Numbers and Shapes
Thu, Nov 1, 2012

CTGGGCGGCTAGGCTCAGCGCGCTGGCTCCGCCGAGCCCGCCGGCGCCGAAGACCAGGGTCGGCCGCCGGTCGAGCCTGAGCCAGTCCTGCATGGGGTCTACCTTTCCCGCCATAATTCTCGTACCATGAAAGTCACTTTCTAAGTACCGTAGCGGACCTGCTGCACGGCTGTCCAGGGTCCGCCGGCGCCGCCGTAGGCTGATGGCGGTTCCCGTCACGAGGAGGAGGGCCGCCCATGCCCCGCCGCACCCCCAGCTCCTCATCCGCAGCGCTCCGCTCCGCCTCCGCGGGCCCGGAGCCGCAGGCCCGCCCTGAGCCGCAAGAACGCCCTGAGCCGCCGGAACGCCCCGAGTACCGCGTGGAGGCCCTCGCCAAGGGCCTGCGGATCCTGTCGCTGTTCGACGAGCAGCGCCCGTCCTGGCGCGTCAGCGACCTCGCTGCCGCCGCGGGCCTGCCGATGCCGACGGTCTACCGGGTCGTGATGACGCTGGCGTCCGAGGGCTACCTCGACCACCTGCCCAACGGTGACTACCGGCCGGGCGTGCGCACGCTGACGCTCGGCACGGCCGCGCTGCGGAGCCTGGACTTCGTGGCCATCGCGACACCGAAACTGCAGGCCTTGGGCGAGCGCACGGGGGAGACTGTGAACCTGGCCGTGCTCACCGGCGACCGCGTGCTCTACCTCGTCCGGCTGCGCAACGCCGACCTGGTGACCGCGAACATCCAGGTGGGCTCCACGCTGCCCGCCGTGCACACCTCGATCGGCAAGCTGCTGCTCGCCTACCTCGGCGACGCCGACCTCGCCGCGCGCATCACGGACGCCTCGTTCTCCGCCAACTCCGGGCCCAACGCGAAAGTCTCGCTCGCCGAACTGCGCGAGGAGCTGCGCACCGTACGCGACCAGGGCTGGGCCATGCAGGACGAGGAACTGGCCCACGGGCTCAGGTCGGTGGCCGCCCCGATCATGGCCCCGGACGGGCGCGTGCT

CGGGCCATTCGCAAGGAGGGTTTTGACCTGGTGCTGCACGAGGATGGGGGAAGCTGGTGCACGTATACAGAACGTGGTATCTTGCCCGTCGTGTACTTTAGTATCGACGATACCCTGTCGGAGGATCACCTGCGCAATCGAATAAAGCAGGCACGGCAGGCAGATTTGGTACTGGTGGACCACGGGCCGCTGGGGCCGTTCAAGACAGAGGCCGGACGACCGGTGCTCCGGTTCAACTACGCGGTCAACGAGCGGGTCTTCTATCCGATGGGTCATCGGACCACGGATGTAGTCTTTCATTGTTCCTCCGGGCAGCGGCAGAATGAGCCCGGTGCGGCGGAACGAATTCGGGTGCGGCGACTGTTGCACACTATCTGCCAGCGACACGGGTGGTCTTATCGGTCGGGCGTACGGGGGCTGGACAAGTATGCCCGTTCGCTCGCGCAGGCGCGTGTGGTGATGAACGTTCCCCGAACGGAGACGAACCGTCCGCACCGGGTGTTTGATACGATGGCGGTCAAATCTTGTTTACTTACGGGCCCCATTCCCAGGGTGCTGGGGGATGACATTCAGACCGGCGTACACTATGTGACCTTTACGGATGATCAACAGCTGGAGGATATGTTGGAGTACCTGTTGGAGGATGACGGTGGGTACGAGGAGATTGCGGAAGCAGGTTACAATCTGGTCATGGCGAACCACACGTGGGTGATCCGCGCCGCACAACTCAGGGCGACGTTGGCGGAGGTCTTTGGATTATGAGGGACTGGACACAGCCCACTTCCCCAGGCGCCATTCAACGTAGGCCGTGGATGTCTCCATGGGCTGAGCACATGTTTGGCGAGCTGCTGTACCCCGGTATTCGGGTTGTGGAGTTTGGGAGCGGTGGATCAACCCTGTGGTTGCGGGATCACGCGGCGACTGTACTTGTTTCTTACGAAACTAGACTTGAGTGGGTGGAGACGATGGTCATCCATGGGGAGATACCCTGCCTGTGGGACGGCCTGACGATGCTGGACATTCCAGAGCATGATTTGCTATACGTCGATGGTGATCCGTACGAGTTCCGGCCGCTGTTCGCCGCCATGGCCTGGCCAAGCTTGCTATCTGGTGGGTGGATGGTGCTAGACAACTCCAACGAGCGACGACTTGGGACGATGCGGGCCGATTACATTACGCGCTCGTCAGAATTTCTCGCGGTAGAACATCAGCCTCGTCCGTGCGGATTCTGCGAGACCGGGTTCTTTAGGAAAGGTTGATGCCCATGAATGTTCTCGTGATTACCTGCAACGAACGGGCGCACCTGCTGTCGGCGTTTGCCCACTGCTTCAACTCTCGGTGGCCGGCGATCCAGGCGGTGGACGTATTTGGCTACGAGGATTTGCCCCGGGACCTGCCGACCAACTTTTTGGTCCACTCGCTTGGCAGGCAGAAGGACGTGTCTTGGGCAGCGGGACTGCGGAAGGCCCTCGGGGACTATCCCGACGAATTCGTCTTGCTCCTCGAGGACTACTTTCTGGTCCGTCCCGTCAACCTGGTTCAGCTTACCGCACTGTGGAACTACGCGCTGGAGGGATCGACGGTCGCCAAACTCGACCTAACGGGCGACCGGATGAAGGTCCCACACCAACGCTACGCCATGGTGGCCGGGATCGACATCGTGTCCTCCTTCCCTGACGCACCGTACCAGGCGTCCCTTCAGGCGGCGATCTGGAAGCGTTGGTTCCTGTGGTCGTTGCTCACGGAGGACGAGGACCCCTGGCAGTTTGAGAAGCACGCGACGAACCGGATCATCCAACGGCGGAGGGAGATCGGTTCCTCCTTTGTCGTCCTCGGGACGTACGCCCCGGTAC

Number theory is concerned with Diophantine equations and their solutions, encoded in discrete structures involving integers, rational numbers or algebraic quantities. Topology studies the properties of shapes that are unchanged under continuous or smooth deformations, a technique of choice being the construction of appropriate homological invariants. It turns out--perhaps surprisingly to the uninitiated--that these invariants can be endowed with sufficient structure to capture a tremendous amount of arithmetic information. The powerful interplay between arithmetic and topological ideas underlies the most important breakthroughs in the study of Diophantine equations, such as Faltings’ proof of the Mordell Conjecture and Wiles’ proof of Fermat’s Last Theorem. It is also at the heart of more recent and still very fragmentary attempts to construct algebraic points on elliptic curves when their existence is predicted by the Birch and Swinnerton-Dyer conjecture. This lecture will attempt to give a non-technical sampler of some of the rich, fascinating interactions between arithmetic questions and topological insights.
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